The Professional Choice

A companion overview to the popular "Ask Mr. Handyman" radio program airing on Christian Talk Radio, KCRO 660AM Saturdays @ 9:30AM.

Thursday, May 6, 2010

Decks Cost Thou$and$ to Replace....Extend the life with these tips.

It often only takes a year or two for a fresh-looking deck to become dreary. Where you once enjoyed relaxing and chatting with friends, you now dread to tread. Often, however, what looks like severe damage can be fixed with a little elbow grease and the right products.

Give your tired-looking deck a facelift sooner rather than later. Wood that is left unprotected will soak up moisture, leading to serious damage. Because decks suffer abuse from the harsh sun, foot traffic, rain, snow, and ice—you may need to treat your deck on a regular basis, perhaps even once a year.

1. Inspect the deck. Just about any wood can rot if it stays wet for long periods. Take the time to examine all the wood carefully to see if any boards are rotten. Unfortunately, most wood rot occurs in places that are hard to see—under the decking boards, at the ledger (the board that is attached to the house), on the underside of stair treads, and so on. If possible, crawl underneath the deck to make your inspection.

2. Make repairs. Any sign of rot calls for the replacement of boards. Hire a carpenter, or use a flat pry bar to carefully remove rotten boards. Replace them with like materials If nails or boards are popping up or coming loose, do not simply pound the old nails down again; remove them and replace them with longer nails, special decking nails, or decking screws.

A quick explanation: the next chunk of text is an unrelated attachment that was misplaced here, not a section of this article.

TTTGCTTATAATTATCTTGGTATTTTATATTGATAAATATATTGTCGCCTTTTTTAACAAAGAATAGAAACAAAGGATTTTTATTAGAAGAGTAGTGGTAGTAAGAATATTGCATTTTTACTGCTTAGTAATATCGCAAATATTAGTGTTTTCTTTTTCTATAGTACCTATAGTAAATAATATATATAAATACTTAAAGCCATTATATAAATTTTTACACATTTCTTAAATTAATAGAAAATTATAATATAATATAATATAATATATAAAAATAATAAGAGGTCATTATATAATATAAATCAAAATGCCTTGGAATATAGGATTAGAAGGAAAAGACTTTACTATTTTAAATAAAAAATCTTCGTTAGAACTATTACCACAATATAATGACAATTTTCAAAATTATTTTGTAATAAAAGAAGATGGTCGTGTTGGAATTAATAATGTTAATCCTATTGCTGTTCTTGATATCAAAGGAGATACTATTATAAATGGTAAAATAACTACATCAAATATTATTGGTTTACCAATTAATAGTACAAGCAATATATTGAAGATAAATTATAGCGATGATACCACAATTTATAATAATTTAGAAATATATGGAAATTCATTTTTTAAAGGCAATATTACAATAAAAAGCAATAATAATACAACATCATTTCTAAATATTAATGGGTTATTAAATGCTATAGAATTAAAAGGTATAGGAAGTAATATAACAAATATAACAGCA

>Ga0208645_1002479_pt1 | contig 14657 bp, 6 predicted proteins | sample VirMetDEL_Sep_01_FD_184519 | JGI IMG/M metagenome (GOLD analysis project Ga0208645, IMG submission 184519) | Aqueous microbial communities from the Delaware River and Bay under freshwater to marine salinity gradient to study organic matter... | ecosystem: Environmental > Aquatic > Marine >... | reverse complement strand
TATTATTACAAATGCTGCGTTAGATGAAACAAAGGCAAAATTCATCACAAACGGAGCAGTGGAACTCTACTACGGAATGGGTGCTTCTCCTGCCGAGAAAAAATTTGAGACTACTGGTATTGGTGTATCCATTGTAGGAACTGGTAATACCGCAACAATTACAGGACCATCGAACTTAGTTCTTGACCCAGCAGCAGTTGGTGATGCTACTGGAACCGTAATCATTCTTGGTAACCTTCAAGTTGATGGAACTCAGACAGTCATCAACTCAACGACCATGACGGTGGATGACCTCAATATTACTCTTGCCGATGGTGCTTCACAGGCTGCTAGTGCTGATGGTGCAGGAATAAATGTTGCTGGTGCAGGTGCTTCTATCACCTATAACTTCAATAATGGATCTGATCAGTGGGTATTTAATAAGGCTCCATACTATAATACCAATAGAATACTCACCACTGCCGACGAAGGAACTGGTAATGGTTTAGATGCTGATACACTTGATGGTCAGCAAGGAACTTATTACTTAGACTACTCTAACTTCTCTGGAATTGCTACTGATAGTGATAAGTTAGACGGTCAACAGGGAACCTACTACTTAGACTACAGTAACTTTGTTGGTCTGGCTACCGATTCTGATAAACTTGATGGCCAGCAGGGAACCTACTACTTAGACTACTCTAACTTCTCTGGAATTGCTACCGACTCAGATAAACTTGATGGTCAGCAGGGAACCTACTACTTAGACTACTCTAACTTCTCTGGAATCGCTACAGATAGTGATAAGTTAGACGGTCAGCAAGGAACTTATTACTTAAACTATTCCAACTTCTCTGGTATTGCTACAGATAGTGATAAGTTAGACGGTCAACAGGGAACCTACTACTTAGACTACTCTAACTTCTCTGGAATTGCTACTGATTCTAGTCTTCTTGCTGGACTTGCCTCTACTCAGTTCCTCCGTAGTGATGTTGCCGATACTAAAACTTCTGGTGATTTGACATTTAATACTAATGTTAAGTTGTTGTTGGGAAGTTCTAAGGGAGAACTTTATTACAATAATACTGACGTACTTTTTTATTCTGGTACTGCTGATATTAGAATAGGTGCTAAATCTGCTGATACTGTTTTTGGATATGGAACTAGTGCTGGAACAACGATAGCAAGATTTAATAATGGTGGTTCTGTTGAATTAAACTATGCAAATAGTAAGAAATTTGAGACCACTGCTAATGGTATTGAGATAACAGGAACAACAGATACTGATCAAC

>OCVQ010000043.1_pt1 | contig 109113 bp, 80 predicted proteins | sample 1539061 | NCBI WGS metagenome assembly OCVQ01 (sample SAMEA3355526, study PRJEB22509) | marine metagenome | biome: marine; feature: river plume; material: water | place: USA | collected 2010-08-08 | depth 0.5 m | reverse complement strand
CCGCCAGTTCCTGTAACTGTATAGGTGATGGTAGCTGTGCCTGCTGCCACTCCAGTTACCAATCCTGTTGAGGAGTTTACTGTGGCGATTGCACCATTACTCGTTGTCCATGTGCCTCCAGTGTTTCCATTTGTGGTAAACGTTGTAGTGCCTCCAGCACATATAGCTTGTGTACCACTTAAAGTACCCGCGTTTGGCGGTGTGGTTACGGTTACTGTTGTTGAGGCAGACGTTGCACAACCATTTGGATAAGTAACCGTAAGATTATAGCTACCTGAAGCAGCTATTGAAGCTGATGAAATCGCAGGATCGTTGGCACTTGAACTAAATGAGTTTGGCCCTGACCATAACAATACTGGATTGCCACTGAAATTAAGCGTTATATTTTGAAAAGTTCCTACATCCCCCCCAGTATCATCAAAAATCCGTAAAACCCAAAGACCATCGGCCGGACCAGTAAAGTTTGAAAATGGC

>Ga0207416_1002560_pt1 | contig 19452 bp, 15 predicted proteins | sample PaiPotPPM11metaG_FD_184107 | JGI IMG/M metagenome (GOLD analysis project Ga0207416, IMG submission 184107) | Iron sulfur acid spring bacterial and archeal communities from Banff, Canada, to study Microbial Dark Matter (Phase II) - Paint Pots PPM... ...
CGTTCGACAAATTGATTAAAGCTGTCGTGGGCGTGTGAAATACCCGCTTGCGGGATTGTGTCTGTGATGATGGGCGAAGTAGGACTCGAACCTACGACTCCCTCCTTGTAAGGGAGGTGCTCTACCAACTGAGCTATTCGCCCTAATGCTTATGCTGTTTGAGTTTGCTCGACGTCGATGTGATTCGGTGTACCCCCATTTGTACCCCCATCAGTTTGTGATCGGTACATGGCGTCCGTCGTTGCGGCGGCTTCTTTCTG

3. Ensure against future rot. If any part of your deck stays wet for a day or more after a rainfall, take steps to see that it can dry out. You'll probably need to use a leaf blower or a broom to sweep away leaves and dirt from between boards, or where the deck meets the house. Perhaps a bush or tree limb needs to be trimmed back, or a gutter downspout moved to direct water away from the deck.Debris between deck boards looks bad and soaks up water, promoting rot. Use a putty knife or-a plastic wallpaper knife to clear out the debris.

4. Clean a discolored deck. If the deck has taken on a dull gray color, the problem looks much worse than it is. Chances are it's covered with a thin film of mildew and needs only a cleaning. Dark stains may be due to mildew; cleaning with soap and water or bleach may clear up the problem. Ensure that your deck can dry out so the mildew does not return.

To clean a deck, purchase a commercial deck wash/cleaner or TSP heavy-duty cleanser and follow directions—usually, this means a lot of scrubbing, rinsing and elbow grease.
For a quick cleaning, rent a pressure-washer and equip it with a fan tip. Work carefully so you do not make indentations in the wood. Hire a professional if you do not have experience using a pressure washer, you could damage the surface of the wood.

5. Seal and finish. After cleaning a deck, allow it to dry thoroughly before sealing it but don't wait too long--don't give it time to get dirty again. To determine if it needs to be sealed, sprinkle a few drops of water on the wood. If it doesn't bead up and instead soaks right in, the deck needs to be sealed.